China Claims They Eliminated Poverty – By Moving Their Poor to Concentration Camps


    China’s Xi Jinping has been pursuing this particular dream for years now. The communist nation has decided that they would like to eliminate extreme poverty and now they have accomplished that goal….one month ahead of schedule. “China on Monday claimed extreme poverty has been eliminated nationwide, the capstone of a Communist Party policy to reduce inequities in society,” the Wall Street Journal crowed.

    That wasn’t all, either. “Poverty elimination by the end of this year is a key facet of a Communist Party goal to build what is termed a moderately prosperous society ahead of the party’s 100th birthday in 2021. President Xi Jinping has traveled the nation in recent years pledging attention to those at the lowest rungs of society, and has directed massive spending on schools, clinics, housing, and cash handouts to meet the antipoverty target set in 2011…” they continued.

    “Despite setbacks associated with the coronavirus pandemic, which in China like elsewhere disproportionately hit lower-income groups, Mr. Xi has repeated a determination that the poverty elimination goal would be achieved, making it a foregone conclusion that authorities would declare success before year-end. The People’s Daily earlier this year said poverty had plagued China for thousands of years so eliminating it can be considered “a Chinese miracle in human history,” WSJ concludes.

    Setting aside their willingness to carry water for the Chinese government, we have some serious doubts about the effectiveness of these efforts. When the New York Times reported on this initiative, they believed that it was the product of local Chinese officials’ reticence to disappoint their leader. “Local officials, who face the threat of punishment if they do not meet Mr. Xi’s targets, maintain detailed lists of the income levels of poor residents and hand out subsidies, housing and loans to push them above the poverty line…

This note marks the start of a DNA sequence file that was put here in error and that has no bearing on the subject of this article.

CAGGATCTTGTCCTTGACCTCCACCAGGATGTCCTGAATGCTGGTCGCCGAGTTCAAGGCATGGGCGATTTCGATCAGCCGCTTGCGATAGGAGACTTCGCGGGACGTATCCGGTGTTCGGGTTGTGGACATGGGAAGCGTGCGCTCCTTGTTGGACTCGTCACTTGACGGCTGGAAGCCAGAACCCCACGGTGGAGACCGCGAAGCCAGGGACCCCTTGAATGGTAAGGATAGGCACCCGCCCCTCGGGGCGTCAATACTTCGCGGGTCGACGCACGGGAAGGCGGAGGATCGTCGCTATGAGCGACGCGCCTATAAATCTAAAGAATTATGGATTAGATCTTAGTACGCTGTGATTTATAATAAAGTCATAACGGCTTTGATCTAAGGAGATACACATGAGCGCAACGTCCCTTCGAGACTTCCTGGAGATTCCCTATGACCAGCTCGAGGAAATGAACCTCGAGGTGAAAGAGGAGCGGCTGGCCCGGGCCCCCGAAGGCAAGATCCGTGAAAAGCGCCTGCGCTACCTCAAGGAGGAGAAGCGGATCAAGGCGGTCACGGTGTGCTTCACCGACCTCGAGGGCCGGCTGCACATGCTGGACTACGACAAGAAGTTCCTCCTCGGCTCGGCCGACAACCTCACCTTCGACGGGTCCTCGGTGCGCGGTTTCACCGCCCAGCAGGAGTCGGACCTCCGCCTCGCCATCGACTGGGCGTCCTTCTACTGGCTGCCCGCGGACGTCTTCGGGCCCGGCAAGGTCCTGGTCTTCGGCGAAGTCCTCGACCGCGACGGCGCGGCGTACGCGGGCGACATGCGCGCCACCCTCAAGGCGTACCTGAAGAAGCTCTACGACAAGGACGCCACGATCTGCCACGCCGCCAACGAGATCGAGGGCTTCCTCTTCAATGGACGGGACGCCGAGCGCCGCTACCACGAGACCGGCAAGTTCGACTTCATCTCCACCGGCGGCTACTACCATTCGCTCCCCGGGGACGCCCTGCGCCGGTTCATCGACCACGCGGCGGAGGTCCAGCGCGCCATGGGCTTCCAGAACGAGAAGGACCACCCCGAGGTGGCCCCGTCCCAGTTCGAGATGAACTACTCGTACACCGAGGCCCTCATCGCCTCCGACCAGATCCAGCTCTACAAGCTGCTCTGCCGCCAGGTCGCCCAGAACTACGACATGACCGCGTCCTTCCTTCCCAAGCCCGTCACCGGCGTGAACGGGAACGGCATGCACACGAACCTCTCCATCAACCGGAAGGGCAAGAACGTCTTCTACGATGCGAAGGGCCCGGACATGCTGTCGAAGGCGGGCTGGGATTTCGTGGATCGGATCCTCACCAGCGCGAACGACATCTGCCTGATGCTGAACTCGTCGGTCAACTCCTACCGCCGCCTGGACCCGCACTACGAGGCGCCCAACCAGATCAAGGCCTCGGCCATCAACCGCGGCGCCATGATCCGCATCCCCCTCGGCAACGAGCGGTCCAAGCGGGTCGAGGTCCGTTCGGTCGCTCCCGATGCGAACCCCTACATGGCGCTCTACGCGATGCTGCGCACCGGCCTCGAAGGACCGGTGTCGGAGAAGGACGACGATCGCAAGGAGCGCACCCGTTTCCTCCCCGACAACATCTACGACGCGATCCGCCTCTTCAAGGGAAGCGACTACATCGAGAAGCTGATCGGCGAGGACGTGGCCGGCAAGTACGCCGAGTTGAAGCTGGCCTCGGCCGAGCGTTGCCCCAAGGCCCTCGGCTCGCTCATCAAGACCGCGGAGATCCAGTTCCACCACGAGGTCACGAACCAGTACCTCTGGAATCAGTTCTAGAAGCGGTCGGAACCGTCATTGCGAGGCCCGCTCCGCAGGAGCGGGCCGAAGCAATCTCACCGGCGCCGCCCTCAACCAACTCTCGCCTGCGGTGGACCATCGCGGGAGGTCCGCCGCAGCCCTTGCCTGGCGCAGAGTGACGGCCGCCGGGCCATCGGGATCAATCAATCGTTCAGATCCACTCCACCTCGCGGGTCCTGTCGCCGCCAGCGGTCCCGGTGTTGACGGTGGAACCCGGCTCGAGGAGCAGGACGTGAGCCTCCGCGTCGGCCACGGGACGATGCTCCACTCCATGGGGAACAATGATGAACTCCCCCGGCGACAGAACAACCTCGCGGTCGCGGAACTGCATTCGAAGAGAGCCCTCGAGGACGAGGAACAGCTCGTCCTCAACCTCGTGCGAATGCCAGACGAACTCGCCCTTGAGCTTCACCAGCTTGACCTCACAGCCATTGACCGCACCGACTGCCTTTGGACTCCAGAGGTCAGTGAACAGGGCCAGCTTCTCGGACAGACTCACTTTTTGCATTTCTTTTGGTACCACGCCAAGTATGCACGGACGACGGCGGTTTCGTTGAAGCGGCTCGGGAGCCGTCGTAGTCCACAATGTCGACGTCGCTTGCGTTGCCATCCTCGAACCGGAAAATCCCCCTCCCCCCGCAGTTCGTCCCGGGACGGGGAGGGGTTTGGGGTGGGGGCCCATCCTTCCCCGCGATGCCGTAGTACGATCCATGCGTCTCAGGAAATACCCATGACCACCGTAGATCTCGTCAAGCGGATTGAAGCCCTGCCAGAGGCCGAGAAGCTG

China has for decades treated rural people as second-class citizens, limiting their access to high-quality health care, education, and other benefits under the strict Mao-era household registration system by keeping them from moving to the cities. More than 40 percent of the population — about 600 million people — lived on less than $5 a day last year, according to government statistics,” the Times reported.

    If this is how the population is living, it is hard to believe that these Chinese claims are true. Local officials may decide to perpetuate these narratives but they are far from the truth. The reality is that China is not shielded from the same issues that have affected much of the world. They experienced coronavirus lockdowns like most of us and there was also catastrophic flooding in a number of regions.

    One resident who lost their home to the floods was willing to speak out about the awful year that he had experienced. “Mr. Xu estimates that he lost at least $3,000 worth of crops in the floods, and more because of the economic slowdown during the pandemic. With fruit and vegetables still scarce in his village, he says he will have to spend at least $1,500 more on food this year than he had expected. He plans to sell his sheep this winter and grow other crops to make a living,” says the Times.

    “Even if you aren’t out of poverty, the country will say you’re out of poverty,” Mr. Xu said. “That’s the way it is.” It sounds sad enough but these are the problems that exist in communist nations. Before leftists decide that this country is the one that we need to aspire to, they should take the time to do their homework on the matter.

    If any poverty has been eliminated, it is the result of the global marketplace, not any decisions that have been made by the Chinese government. The government simply neglects all of the rural areas that are in extreme poverty and that is how they convince people that everything is alright. It’s quite the trick that they have pulled and these claims need to be exposed for the lies that they are.


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